Ocean Science

Heavyweight Measurements

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Science  21 Sep 2012:
Vol. 337, Issue 6101, pp. 1435
DOI: 10.1126/science.337.6101.1435-b
CREDIT: GEOFF HARGREAVES/NATIONAL OCEANOGRAPHIC CENTRE

One of the potentially most serious consequences of global warming is the rise of sea level that will occur as the polar ice sheets shrink. Part of that sea-level rise will be due to ocean warming, because warmer water occupies a larger volume than an equivalent amount of colder water; the other part will be due to more water in the sea; i.e., to a larger mass of water. Good measurements of ocean temperatures are available, but how does one go about measuring the mass of the ocean? There may be an easy way, according to Hughes and colleagues from the UK National Oceanography Centre and the School of Civil Engineering and Geosciences of Newcastle University.

It turns out that there are places on the ocean floor where the pressure of the overlying water does not change much in response to the wide array of causes (such as ocean dynamics, tidal forcing, and changes in atmospheric pressure, among others) that can make it vary independently of ocean volume changes. In such a spot, one could theoretically install a single ocean-bottom pressure (OBP) sensor and measure how whole-ocean mass was changing. The authors used models to identify a suitable spot and OBP measurements from the Pacific Ocean to illustrate the technique's potential. If their idea is correct, and if OBP sensors with low enough measurement drift can be developed, there may be a sweet spot for monitoring ocean mass changes.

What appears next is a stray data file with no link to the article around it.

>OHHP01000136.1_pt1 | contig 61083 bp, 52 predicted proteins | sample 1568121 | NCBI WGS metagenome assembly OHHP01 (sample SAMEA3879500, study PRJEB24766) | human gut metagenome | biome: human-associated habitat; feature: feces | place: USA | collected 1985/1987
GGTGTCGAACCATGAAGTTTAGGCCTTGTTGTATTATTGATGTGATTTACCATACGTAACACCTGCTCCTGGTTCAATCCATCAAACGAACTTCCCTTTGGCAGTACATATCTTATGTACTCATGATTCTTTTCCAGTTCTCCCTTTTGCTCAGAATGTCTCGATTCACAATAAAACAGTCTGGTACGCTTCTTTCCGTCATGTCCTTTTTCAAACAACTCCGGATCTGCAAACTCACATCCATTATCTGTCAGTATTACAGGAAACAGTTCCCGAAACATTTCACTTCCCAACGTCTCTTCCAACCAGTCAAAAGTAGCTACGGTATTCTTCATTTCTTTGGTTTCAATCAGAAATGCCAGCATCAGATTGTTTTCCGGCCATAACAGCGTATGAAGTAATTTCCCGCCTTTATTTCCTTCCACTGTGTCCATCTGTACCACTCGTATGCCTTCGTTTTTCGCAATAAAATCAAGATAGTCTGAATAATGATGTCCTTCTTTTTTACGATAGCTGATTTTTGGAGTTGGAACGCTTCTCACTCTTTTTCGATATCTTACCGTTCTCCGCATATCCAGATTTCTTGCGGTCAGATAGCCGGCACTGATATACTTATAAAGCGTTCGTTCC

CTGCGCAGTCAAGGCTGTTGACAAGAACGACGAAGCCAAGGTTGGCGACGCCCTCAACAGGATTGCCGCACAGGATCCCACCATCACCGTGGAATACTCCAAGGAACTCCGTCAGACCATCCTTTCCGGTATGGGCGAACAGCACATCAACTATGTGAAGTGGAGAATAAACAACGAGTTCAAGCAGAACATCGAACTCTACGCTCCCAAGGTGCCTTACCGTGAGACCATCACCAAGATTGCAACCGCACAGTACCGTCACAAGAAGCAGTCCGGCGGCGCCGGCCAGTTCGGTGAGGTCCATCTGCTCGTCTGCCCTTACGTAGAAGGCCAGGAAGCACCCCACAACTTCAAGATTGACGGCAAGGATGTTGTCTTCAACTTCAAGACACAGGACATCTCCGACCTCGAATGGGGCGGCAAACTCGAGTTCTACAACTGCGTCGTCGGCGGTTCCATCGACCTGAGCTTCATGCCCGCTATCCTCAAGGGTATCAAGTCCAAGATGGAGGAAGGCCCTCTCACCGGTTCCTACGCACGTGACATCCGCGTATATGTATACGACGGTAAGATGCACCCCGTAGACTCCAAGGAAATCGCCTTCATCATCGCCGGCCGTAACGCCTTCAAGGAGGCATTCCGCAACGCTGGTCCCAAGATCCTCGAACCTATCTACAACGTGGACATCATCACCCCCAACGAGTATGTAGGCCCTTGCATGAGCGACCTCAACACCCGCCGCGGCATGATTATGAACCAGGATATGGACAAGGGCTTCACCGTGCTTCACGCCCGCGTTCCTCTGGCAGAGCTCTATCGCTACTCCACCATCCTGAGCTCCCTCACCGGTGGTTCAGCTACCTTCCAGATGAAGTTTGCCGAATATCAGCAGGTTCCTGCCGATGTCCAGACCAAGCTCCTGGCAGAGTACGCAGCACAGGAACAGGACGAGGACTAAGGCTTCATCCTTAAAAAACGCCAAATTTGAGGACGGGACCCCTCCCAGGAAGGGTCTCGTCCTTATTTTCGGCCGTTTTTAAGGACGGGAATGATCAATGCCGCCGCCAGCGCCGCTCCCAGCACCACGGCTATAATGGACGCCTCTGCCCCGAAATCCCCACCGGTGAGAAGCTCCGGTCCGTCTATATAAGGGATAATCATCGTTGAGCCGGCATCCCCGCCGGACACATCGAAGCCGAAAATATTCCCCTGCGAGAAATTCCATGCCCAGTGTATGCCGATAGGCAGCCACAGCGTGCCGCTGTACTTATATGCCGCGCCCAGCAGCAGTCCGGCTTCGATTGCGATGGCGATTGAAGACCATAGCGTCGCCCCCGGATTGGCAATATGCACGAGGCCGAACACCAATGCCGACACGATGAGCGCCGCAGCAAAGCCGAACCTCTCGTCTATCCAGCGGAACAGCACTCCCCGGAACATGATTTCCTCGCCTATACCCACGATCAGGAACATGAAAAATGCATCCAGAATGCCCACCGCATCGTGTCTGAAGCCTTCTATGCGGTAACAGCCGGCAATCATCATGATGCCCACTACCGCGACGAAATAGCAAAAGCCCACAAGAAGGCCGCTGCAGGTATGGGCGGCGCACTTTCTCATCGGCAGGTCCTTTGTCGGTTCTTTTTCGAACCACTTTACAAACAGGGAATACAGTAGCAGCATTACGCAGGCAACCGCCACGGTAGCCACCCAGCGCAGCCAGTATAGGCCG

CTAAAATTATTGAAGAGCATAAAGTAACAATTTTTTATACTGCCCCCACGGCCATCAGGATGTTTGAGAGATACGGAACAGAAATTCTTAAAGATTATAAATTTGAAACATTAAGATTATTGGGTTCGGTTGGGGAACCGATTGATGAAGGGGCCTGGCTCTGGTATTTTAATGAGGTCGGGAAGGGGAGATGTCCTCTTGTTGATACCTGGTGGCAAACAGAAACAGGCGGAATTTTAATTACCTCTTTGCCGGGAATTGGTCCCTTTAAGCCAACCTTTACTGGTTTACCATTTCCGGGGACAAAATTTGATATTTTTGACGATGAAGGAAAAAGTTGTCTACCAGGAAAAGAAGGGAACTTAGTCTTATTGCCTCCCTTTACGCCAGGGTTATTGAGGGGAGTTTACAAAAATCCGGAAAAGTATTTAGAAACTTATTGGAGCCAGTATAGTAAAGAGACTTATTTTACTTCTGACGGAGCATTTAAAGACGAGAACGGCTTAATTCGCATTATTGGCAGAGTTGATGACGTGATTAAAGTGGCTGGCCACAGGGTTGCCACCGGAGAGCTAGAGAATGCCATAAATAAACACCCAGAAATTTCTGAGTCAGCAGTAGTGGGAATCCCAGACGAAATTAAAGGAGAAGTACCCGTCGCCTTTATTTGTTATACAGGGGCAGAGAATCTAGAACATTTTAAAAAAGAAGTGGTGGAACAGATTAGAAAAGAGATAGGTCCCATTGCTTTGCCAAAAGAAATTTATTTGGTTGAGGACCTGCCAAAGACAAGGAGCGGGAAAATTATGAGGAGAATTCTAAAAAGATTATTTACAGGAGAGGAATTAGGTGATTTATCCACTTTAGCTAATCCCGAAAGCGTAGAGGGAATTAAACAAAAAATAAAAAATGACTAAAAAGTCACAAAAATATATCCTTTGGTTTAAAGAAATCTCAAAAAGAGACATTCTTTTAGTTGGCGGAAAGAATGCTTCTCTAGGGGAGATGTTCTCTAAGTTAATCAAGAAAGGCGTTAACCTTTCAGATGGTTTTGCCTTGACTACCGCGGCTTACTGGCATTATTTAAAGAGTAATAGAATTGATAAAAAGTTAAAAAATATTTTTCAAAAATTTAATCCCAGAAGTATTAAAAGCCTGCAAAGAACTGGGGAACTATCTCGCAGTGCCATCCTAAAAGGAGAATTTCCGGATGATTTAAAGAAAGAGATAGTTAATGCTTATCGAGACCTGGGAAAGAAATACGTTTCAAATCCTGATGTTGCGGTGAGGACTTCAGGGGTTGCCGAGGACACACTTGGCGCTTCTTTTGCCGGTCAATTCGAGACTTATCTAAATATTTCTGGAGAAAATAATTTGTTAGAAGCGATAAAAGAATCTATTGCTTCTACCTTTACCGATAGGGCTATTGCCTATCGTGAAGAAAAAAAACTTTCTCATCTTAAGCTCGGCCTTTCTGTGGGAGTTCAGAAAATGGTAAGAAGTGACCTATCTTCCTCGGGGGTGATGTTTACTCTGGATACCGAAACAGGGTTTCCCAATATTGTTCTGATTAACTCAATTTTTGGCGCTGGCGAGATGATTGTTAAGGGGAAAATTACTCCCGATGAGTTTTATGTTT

Geophys. Res. Lett. 39, L17602 (2012).

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